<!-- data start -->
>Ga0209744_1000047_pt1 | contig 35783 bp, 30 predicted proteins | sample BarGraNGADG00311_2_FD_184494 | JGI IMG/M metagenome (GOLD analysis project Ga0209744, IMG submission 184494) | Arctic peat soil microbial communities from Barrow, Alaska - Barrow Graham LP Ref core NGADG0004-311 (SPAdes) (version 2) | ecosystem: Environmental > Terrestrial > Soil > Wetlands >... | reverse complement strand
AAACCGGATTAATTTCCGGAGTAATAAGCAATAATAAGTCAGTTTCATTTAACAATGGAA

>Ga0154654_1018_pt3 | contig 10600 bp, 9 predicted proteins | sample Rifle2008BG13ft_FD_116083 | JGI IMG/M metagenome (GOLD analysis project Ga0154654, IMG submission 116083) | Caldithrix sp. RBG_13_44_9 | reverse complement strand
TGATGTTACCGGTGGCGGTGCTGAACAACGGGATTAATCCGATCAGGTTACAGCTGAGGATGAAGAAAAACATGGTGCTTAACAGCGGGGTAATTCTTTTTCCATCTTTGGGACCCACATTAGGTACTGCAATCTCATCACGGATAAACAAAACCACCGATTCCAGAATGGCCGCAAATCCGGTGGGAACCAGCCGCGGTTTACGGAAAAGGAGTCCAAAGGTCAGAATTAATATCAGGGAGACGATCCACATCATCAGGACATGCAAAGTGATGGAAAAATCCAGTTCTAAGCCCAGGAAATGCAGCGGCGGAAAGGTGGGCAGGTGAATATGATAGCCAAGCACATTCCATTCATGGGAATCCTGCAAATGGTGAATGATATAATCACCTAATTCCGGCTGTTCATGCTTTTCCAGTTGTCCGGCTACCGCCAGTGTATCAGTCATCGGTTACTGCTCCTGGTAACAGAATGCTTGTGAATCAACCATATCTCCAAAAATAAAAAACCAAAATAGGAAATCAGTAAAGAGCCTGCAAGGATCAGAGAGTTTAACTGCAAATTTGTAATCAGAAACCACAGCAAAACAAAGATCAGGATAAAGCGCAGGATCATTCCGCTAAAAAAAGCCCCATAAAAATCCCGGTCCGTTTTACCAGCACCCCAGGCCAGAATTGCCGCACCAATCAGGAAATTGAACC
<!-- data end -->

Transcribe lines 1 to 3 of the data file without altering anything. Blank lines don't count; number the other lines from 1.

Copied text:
>Ga0209744_1000047_pt1 | contig 35783 bp, 30 predicted proteins | sample BarGraNGADG00311_2_FD_184494 | JGI IMG/M metagenome (GOLD analysis project Ga0209744, IMG submission 184494) | Arctic peat soil microbial communities from Barrow, Alaska - Barrow Graham LP Ref core NGADG0004-311 (SPAdes) (version 2) | ecosystem: Environmental > Terrestrial > Soil > Wetlands >... | reverse complement strand
AAACCGGATTAATTTCCGGAGTAATAAGCAATAATAAGTCAGTTTCATTTAACAATGGAA

>Ga0154654_1018_pt3 | contig 10600 bp, 9 predicted proteins | sample Rifle2008BG13ft_FD_116083 | JGI IMG/M metagenome (GOLD analysis project Ga0154654, IMG submission 116083) | Caldithrix sp. RBG_13_44_9 | reverse complement strand